Fiber Optic: Fiber optic internet uses thin cables made of glass or plastic fibers to transfer data as light signals. It supports faster, more reliable download and upload speeds compared to DSL and cable internet networks.

Satellite: Satellite accesses the internet by connecting to satellites in Earth’s orbit. These satellites are placed in the Lower Earth Orbit (LEO) to allow for easy connectivity. They are mostly used in rural areas where there are no wireless or fiber optic connections and require a clear view of the sky for smooth transmission.

What SpaceX and Amazon are doing differently with Satellite Internet Connectivity.

There are a few players in the satellite internet network space, Viasat & HughesNet are some of the most prominent.  SpaceX and Amazon are bringing something different to the table, they want to make high speed internet services available to everyone in the world.

According to BroadbandNow, a broadband comparison website, over 40 million Americans do not have access to high-speed internet connectivity. The numbers are higher in other developing countries. SpaceX’s Starlink and Amazon’s Kuiper want to solve this problem. Starlink is already beta testing (testing services within a limited area before launch) its services and the test has shown a median download speed of 70 Megabytes per second (mbps). Some reviews say it hit download speed as high as 170mbps. To put these numbers in context, the Federal Communication Commission (FCC) in the US considers internet connections above 25mbps as high speed.  Though Kuiper is yet to commence operations, it intends to launch over 3,200 satellites in the next couple of years.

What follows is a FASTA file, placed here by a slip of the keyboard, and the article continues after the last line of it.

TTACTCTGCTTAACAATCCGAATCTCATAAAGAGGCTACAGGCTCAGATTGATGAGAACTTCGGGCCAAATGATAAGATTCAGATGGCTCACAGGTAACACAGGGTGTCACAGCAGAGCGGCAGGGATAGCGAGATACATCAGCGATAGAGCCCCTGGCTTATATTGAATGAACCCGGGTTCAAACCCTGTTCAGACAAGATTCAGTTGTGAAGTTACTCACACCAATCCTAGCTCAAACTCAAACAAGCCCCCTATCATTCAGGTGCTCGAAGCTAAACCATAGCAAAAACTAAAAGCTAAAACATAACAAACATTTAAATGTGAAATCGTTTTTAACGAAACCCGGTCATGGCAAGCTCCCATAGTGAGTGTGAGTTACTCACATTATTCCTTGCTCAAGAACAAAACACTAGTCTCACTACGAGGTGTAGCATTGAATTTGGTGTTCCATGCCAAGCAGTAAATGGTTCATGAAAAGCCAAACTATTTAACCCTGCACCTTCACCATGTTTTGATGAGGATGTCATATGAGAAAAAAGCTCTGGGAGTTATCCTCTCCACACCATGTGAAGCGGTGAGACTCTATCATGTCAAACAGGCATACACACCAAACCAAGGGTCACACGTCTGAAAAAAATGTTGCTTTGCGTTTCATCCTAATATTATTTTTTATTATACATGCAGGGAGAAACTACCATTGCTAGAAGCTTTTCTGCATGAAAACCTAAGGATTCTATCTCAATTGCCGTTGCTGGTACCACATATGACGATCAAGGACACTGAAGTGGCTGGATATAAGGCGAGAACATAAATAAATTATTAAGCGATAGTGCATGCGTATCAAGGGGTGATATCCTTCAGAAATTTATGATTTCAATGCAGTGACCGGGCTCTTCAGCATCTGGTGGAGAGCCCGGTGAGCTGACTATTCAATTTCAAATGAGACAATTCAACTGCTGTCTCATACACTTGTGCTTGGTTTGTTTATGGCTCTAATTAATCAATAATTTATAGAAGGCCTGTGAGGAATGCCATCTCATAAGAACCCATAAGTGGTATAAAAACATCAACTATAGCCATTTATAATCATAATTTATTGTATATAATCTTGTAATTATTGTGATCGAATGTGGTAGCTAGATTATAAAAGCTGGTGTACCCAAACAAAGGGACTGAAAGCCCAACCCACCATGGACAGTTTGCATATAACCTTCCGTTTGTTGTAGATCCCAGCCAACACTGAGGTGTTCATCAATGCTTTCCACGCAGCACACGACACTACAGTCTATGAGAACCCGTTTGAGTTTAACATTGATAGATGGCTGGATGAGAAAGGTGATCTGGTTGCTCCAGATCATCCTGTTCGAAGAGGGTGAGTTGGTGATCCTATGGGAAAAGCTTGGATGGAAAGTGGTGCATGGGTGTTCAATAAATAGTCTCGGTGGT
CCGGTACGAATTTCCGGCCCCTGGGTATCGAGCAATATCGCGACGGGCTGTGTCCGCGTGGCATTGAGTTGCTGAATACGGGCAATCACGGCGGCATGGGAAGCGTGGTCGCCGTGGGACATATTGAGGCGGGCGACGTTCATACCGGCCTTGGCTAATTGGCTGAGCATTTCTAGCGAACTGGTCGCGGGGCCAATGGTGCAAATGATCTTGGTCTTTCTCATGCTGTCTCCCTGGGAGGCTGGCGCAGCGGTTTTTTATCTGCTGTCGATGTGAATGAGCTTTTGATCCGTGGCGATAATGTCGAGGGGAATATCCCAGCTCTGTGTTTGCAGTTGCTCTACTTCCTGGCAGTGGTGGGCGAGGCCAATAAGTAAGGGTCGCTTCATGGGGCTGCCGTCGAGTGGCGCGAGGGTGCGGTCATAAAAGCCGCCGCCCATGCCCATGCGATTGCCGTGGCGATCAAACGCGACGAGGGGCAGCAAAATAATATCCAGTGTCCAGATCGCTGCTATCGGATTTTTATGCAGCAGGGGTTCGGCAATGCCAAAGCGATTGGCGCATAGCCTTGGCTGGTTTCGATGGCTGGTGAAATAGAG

Unlike other satellite internet networks like HughesNet that have their satellites operating about 22,000 miles from the earth, Starlink & Kuiper have satellites designed to work at lower altitudes, their satellites work between 200 to 400 miles from the earth. This will allow them to provide high speed internet services with lower latency.

Though like Dish TV, Starlink’s satellite internet network requires a clear view of the sky to operate, it is not affected by bad weather. Advancement in antenna and receiver technologies and the closeness of the satellite to earth makes it resistant to the effects of bad weather.

What are the current challenges with internet connectivity?

Internet Service Providers (ISPs) have over the years struggled with installing broadband infrastructure in rural areas as it is difficult to scale in such areas given the cost of the infrastructure. Cost is also a challenge with satellite internet connectivity. In fact, Elon Musk said in 2020 that “Lowering Starlink’s Terminal cost, which may sound rather pedestrian, is actually our most difficult technical challenge”.